There are some psychiatric disorders relating to eating and feeding that are more common in Autistic people than the general population. Some of the features of Anorexia Nervosa cross over with Autistic traits, for example, perceived rigidity and rule setting. For this reason, many Autistic people - in particular female and AFAB (assigned female at birth) Autistics - are diagnosed with Anorexia. Furthermore, the differences in interoception and sensory experiences can also mean that an Autistic person might mistake anxiety for a need to vomit. This is especially true within an uncomfortable or unknown social setting.
Avoidant/restrictive food intake disorder (ARFID)
Avoidant/restrictive food intake disorder (ARFID) is another psychiatric disorder that is common within the Autistic community. It is defined as a persistent failure to eat enough food to meet energy and nutritional requirements. Unexplained weight loss or trouble gaining weight are also features of ARFID, which is one of the reasons it is commonly misdiagnosed as Anorexia. We know that ensuring children are meeting their nutritional and dietary needs is important to parents and caregivers.
It is easy to understand the pressure and distress parents can feel when their child isn’t getting enough nutrients. It is also important to highlight just how complex eating can be, and how often food avoidance or aversion is misunderstood.
As described above, eating can be a very difficult task for Autistic people for a variety of reasons.
As each Autistic person is different, some Autistics will relate to all of these difficulties, some with just a couple, one, or even none! Remember, each Autistic trait exists on a spectrum. Some Autistics eat the same three meals each day, and some Autistics (myself included) are foodies and are novelty-seeking, exploratory eaters. If someone isn’t eating, there is a reason why. I recommend against placing a requirement to eat when a child has indicated they don’t want to. Children of all neurotypes are unable to effectively regulate their nervous systems, and forcing them to eat something when they don’t want to can be quite traumatic. This is true even when you are just trying to help. A child doesn’t yet have the capacity to understand the complexities of nutrition, nor do they understand why adults worry about it, or why they are made to finish their plate at dinner.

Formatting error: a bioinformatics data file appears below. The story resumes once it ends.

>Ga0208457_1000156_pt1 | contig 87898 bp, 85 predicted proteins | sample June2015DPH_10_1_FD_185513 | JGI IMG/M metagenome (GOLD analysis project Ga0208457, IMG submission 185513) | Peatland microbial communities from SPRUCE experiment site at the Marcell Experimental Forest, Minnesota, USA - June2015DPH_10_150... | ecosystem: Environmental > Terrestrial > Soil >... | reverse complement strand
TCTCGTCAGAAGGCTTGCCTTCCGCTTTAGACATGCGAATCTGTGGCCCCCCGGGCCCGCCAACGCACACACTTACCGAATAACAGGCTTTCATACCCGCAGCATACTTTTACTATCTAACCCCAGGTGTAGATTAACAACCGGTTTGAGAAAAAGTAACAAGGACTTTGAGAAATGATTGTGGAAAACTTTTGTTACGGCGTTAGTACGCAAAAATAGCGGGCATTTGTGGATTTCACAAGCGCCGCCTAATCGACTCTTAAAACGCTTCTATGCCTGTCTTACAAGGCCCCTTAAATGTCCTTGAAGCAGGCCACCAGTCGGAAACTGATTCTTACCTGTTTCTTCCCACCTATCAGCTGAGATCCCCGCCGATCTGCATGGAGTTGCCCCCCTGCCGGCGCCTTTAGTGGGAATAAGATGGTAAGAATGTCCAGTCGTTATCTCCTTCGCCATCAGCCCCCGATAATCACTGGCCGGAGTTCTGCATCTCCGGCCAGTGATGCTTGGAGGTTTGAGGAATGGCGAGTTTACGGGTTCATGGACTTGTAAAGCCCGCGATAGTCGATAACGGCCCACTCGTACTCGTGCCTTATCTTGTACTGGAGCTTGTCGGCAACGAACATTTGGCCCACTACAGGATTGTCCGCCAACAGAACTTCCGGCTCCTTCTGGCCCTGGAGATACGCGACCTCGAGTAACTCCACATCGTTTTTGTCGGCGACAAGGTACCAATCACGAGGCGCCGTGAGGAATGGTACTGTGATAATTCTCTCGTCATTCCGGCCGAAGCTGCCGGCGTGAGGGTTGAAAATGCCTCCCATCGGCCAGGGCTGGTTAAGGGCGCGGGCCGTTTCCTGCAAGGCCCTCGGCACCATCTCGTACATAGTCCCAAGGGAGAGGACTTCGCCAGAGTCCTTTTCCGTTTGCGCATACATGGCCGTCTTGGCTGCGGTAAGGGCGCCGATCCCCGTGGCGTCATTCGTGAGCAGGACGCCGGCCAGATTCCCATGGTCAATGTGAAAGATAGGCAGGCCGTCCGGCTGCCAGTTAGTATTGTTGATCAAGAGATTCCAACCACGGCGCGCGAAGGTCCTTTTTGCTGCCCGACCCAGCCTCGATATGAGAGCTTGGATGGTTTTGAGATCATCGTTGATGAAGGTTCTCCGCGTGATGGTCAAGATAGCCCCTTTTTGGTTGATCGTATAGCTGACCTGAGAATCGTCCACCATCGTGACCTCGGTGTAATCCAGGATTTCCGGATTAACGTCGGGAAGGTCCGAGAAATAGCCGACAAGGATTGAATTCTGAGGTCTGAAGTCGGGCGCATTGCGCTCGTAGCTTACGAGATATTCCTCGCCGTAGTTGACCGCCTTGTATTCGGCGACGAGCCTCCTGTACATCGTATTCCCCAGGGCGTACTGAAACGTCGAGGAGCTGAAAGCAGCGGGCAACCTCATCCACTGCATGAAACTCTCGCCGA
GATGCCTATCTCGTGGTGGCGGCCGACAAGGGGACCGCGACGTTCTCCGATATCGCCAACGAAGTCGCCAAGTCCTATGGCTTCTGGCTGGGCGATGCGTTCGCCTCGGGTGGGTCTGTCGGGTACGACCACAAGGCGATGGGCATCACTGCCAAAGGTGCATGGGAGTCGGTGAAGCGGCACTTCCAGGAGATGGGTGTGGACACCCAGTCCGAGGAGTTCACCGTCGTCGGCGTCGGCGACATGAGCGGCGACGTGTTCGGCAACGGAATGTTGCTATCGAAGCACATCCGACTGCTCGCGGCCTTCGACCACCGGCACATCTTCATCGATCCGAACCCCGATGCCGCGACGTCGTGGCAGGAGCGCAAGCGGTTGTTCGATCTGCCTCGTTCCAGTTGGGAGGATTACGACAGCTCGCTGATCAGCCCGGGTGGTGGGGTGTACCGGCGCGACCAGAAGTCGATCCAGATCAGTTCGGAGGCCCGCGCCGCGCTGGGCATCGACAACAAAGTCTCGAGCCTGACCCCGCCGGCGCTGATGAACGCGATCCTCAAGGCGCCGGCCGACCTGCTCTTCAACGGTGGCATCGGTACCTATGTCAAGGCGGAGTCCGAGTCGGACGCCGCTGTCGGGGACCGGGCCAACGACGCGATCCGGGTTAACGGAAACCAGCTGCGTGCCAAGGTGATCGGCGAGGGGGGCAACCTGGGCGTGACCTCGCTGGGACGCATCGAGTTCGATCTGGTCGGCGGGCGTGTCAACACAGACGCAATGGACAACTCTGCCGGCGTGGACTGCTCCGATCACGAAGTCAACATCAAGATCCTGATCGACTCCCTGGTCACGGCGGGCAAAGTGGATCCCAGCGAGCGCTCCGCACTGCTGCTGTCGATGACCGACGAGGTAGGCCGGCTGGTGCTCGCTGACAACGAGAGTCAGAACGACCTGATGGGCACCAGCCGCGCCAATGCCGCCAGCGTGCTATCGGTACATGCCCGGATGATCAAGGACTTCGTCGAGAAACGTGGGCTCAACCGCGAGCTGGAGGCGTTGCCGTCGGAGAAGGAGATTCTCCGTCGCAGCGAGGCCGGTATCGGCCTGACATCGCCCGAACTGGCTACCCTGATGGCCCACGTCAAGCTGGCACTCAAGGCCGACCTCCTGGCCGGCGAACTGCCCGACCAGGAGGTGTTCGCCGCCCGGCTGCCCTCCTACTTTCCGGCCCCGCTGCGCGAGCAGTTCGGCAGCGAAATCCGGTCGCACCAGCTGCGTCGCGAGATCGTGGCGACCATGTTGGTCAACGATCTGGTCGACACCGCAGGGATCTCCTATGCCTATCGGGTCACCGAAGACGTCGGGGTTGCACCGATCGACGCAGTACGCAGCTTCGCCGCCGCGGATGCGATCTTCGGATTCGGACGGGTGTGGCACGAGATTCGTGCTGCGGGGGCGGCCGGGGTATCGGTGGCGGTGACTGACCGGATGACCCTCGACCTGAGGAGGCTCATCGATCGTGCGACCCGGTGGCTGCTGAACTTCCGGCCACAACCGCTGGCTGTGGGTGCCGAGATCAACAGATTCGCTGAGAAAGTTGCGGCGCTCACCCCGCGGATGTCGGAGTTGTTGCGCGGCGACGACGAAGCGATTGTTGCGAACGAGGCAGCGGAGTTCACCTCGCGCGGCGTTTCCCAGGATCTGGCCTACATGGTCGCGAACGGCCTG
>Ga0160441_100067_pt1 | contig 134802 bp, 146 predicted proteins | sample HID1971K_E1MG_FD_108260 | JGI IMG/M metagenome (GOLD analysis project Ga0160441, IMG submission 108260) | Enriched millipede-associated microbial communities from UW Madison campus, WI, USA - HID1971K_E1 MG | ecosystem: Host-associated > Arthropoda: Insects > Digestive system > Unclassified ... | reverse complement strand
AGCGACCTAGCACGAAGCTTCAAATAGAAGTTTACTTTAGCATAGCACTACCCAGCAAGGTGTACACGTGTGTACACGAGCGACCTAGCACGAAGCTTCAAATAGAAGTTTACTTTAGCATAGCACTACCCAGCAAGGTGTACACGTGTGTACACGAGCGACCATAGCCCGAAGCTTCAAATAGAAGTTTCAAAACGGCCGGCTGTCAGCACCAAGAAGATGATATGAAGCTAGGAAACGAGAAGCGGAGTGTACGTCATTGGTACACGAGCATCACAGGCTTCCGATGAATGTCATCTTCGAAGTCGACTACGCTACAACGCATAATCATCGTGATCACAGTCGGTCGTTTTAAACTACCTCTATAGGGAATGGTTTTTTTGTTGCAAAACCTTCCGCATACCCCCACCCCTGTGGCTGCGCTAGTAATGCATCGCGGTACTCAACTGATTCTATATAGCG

When you are trying to assist someone with eating, it is important to treat them as an autonomous individual and try to understand their perspective and reasoning.Even if it doesn’t make sense to you, try to empathise with them by imagining having difficulties like these yourself.
No one is just a “picky eater” for the sake of it. Behaviour is always information.
The next time your tummy rumbles, try to imagine that you didn’t get those messages from your body and that you had to wait another four hours to eat! Or imagine that your favourite fruit suddenly feels like you’re eating a slug… You’d hate for someone to force you to eat that, and I bet you would protest about it too.
The most important thing when dealing with someone who is having difficulties with food is listening to them and validating their experience. Doing this builds connection, trust, and will do a lot to help someone feel supported. This is not an exhaustive list of all the ways eating can be difficult for Autistic people. If you would like to learn more, we encourage you to reach out to Autistic people with lived experience of these issues. There is no better way to learn about the Autistic experience than from Autistic people.
Author: Effie Garner